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Summer heat alone won't stamp out coronavirus, NIH director says

The warm weather of summer doesn't look to be the coronavirus killer many were hoping it would be.

The warm weather of summer doesn't look to be the coronavirus killer many were hoping it would be, according to the head of the National Institutes of Health. At least not on its own.

After months of speculation and expert analysis, to go along with dozens of research publications, Dr. Francis Collins threw some cold water on those warm-weather dreams this week.

In a blog post published on Tuesday, Collins, who serves as the Director of the National Institutes of Health, said that conclusive data will take months to gather and analyze, but short-term findings have cast doubts on COVID-19 lull just because of the arrival of summer weather.

According to computer simulations of the virus spread, the major reason for any increase or decrease in transmissibility will have more to do with humans' immunity, or lack thereof, to SARS-CoV-2, the virus that causes COVID-19, than any weather conditions. Without immunity, even the most helpful of weather conditions may not be able to slow down the continued spread of the disease.

"Those earlier studies focused on well-known human infectious diseases," Collins wrote. "Less clear is how seasonal variations in the weather might modulate the spread of a new virus that the vast majority of people and their immune systems have yet to encounter."

The computer model predictions, led by Rachel Baker and Bryan Grenfell of the Princeton Environmental Institute, analyzed the dynamics of infectious illnesses, such as the seasonal flu. In the study, which was originally published on May 18, the authors wrote that an area's climate plays a smaller role in affecting a pandemic's size than previously thought.

"Preliminary evidence suggests that climate may modulate the transmission of SARS-CoV-2. Yet it remains unclear whether seasonal and geographic variations in climate can substantially alter the pandemic trajectory, given high susceptibility is a core driver," reads the study's abstract. "Here, we use a climate-dependent epidemic model to simulate the SARS-CoV-2 pandemic probing different scenarios based on known coronavirus biology. We find that while variations in weather may be important for endemic infections, during the pandemic stage of an emerging pathogen the climate drives only modest changes to pandemic size."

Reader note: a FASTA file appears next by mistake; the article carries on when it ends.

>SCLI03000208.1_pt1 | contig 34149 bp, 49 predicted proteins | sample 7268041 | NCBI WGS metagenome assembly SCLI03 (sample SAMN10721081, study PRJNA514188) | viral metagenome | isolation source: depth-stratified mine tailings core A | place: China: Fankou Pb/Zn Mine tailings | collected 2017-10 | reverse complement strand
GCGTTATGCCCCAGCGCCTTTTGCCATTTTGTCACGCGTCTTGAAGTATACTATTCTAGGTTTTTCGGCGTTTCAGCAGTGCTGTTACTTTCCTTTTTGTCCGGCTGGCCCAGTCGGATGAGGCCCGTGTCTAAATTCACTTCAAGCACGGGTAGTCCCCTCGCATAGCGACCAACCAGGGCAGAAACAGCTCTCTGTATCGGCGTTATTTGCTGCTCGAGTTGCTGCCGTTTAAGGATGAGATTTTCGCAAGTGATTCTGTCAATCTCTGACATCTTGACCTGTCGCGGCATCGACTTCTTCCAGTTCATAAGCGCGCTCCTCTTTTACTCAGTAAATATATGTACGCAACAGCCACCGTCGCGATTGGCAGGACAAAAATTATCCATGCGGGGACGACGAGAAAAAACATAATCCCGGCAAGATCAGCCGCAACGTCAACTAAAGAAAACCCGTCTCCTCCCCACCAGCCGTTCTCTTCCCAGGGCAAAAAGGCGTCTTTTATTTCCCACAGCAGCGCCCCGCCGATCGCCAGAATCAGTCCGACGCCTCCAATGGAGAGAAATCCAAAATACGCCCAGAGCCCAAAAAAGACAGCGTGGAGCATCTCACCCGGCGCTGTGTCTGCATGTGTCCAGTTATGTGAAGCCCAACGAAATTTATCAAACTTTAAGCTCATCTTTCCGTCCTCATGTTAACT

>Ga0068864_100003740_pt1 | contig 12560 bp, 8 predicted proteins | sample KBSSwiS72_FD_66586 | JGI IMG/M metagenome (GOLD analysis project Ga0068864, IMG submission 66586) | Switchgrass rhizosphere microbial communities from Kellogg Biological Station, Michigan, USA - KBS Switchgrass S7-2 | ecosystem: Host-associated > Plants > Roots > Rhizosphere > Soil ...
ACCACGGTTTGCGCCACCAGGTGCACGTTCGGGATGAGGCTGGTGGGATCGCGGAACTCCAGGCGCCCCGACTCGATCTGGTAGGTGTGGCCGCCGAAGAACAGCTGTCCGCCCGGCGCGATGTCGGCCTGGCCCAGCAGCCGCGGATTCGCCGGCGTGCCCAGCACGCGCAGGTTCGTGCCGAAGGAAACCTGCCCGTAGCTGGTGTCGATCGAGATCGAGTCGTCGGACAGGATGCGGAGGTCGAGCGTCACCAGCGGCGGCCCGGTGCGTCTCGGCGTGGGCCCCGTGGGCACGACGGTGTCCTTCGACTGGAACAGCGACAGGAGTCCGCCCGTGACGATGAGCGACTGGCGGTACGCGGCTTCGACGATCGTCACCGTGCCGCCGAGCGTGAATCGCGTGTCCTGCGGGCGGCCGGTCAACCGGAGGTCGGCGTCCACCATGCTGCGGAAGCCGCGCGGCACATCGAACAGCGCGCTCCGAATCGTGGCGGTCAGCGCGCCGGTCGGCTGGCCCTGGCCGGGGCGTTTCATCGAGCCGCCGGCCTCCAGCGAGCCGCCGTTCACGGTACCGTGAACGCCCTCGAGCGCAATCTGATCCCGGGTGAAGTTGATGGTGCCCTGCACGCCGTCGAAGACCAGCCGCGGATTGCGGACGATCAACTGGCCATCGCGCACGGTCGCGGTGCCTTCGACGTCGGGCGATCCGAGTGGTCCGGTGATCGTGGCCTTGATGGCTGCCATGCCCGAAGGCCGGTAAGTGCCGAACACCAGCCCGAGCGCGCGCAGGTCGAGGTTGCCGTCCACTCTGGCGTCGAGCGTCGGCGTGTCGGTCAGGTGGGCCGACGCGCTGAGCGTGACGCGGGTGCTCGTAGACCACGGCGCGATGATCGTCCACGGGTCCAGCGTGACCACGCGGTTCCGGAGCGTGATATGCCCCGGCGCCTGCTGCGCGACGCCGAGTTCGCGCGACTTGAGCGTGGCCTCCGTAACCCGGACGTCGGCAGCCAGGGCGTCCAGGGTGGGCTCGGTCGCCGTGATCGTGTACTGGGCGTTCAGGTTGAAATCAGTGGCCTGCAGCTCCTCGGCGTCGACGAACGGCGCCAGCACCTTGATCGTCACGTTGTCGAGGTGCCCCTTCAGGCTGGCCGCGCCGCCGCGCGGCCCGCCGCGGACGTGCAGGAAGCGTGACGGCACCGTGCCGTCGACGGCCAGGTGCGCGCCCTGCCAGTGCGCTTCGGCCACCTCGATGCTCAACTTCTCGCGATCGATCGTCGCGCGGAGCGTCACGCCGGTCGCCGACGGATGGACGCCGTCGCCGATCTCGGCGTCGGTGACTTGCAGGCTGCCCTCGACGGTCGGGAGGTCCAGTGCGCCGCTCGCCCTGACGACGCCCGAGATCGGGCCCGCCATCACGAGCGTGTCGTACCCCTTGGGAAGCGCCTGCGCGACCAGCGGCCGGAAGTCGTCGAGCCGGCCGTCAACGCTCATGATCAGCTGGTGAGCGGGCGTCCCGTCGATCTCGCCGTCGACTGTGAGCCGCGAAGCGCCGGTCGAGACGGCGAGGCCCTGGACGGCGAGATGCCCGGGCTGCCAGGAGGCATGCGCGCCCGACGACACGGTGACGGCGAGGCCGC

In his post, Collins wrote that the researchers simulated seasonal changes in temperature in cities around the world to develop a mathematical model. Because of the novelty of the virus, he said the team needed to run three separate scenarios in order to fully understand how weather conditions impacted similar viruses.

In all three scenarios, Collins said, the models showed that climate factors like temperature only become important in controlling the virus once a large proportion of people in that population are immune or resistant to infection.

"In fact, the team found that, even if one assumes that SARS-CoV-2 is as sensitive to climate as other seasonal viruses, summer heat would still not be enough of a mitigator right now to slow its initial, rapid spread through the human population," he said. "That's also clear from the rapid spread of COVID-19 that's currently occurring in Brazil, Ecuador and some other tropical nations."

Collins said it remains likely that COVID-19 will fall into a seasonal pattern as people develop immunity, but the importance of developing a reliable vaccine is important in the meantime.

However, Collins conceded, the right weather patterns could play a supporting role in slowing the spread. Proper social distancing and warm weather might be an effective combination.

"Of course, climate is just one key factor to consider in evaluating the course of this disease," he wrote. "And, there is a glimmer of hope in one of the group's models. The researchers incorporated the effects of control measures, such as physical distancing, with climate. It appears from this model that such measures, in combination with warm temperatures, actually might combine well to help slow the spread of this devastating virus."